How to connect with your grandparents rn
Tomorrow is my grandma's birthday, and I'm majorly missing seeing her face-to-face. If your grandparents don't live with you or close by, chances are you haven't seen them in a while either. Visiting them might pose a risk to their health because of the current global pandemic. But the Boomer generation isn't known for texting you 24/7 like your besties, so keeping in touch takes a little extra effort on your part. Whether you're ten or one-thousand miles apart, here's how you can connect with your grandparents rn.
Make a phone call
Calling your grandma or grandpa *will* make their day, we promise. Nothing beats the isolation blues faster than hearing a friendly voice. If your grandparents have a cell phone or a landline, get the number from your parents and give them a ring. It's probably a better way to reach them than text + you can leave a message if they don't pick up. Don't stress about having nothing in common. Once a week, I talk to my grandma about everything from nature documentaries and books to the weather and my plans for college. It's an easy way to stay in touch and boost both our moods.
Hop on a video chat
Facetime, Zoom, and Google Hangouts are all viable methods of video chatting with your grandma or grandpa. If they already know how to video chat, great! If not, see if you can email them a tutorial or explain it to them over the phone. Many assisted living facilities have been offering tech literacy programs for seniors to combat the lack of visits brought on by the pandemic. Once you're on the call, you can chat, play a board game together (spin/roll for them) or even cook a meal with their input. It's the best substitute for in-person communication.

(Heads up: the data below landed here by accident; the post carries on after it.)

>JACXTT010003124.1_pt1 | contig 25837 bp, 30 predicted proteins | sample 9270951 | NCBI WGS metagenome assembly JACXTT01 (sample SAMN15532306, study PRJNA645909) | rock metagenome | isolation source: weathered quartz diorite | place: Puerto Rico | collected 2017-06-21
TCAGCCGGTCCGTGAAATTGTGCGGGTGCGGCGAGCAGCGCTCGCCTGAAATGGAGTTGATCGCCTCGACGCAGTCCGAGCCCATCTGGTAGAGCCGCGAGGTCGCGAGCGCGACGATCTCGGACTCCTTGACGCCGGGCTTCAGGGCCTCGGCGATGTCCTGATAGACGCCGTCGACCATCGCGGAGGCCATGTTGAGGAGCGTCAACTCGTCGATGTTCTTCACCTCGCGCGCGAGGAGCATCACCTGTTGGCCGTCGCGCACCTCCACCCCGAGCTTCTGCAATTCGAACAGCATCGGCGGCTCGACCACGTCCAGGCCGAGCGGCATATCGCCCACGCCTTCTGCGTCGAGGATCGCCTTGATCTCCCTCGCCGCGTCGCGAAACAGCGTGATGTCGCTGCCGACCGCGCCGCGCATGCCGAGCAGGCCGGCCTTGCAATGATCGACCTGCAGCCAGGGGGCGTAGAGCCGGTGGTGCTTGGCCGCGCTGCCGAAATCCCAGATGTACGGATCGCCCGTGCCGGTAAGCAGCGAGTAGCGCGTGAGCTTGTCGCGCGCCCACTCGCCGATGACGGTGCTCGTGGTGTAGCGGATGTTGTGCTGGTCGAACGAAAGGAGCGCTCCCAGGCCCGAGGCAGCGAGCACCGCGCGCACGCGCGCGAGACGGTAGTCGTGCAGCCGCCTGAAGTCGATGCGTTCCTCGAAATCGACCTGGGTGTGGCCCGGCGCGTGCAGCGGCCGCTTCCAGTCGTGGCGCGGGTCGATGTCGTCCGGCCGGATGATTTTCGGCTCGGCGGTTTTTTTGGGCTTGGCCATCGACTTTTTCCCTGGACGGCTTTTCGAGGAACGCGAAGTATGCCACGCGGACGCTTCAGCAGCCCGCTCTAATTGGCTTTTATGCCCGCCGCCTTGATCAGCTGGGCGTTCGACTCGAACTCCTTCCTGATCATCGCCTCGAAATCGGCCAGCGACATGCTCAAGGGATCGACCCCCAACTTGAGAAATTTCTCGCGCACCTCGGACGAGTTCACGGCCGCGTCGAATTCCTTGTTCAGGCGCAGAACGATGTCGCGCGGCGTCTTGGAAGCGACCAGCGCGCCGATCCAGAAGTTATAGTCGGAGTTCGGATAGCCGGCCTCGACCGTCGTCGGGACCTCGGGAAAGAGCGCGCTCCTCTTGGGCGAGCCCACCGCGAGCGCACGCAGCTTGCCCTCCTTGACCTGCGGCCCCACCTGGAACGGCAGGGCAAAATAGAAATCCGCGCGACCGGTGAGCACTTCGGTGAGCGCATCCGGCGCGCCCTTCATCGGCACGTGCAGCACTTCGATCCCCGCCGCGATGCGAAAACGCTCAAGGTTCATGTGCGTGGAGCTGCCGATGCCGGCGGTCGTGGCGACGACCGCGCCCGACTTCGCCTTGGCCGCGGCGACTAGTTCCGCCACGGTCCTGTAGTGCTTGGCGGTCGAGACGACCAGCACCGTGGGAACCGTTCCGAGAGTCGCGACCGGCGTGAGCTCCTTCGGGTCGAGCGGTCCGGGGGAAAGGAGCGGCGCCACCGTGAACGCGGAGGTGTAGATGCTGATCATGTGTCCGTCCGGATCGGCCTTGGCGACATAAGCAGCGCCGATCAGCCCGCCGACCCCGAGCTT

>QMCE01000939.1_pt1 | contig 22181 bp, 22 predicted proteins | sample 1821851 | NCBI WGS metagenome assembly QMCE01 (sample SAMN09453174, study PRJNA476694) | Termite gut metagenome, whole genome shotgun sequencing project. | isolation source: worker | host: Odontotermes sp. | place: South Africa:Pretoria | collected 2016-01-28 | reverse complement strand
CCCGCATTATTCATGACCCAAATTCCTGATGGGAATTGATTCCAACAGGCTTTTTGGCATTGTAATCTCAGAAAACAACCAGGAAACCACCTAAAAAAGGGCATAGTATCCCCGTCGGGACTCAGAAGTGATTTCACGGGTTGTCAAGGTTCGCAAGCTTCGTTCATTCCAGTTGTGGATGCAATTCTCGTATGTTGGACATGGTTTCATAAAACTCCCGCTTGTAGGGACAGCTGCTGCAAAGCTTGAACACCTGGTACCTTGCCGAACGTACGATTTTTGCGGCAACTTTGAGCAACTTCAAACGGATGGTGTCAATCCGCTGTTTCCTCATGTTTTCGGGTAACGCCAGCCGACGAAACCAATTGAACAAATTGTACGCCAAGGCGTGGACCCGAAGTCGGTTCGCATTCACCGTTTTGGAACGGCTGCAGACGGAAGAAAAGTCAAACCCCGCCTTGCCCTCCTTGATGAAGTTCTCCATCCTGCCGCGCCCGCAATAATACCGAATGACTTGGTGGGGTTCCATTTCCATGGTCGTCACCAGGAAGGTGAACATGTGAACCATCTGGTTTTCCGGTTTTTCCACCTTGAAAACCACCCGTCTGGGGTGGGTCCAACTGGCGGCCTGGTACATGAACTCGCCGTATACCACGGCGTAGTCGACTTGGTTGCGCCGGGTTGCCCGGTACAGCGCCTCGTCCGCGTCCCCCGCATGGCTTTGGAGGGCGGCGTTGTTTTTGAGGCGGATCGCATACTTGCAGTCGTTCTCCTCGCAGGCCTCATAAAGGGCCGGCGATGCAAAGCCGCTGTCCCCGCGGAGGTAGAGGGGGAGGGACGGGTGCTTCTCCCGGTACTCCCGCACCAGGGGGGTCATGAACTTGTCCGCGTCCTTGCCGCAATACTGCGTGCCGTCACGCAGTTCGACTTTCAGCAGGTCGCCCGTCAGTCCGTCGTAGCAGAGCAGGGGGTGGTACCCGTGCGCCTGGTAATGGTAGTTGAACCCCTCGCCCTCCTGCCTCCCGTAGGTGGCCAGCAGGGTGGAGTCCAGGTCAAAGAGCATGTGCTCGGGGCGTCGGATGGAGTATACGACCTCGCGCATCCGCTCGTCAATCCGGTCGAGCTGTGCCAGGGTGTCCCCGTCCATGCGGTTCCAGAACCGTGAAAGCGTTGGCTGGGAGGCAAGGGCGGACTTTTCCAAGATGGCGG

Write a letter
One of my brothers hand-made our grandma a card for her eighty-third birthday. It's super-easy to order some envelopes and stamps on the web. All you have to do is write a letter talking about your life and any questions you have for your gramps & gram. You can also enclose a small token or a physical picture (like a Polaroid!). Then, wait for them to write you back. The CDC says it's unlikely for COVID-19 to be spread through mail packages, though the precautions of hand-washing and disinfecting after handling mail are always advised.
Send an email
If you want to get in touch quicker than via snail mail, sending an email is the way to go. It's probably the easiest platform for older users when it comes to messaging online. As with the above means of communication, feel free to talk about anything. Maybe you saw a good movie last week or followed a cool nail art tutorial. Whatever's going on, your grandparents will appreciate you taking the time to send them a message. Plus, you can attach videos as well as images (though you might think twice about sending your latest TikTok).
Make it a habit
Senior citizens are especially at risk for loneliness and depression during the COVID-19 pandemic. Reaching out however you can is the best way to ensure your grandparents feel loved and cared for amidst life's uncertainties. The time to reach out is always now—that way, you can ask all the questions and say all the things you want to before it's too late. Make communication a habit, whether it's daily, biweekly or monthly. It might sound like a cheesy lyric from High School Musical, but we really are all in this together.
Title Image: Pexels
Post Images: Bailey Bujnosek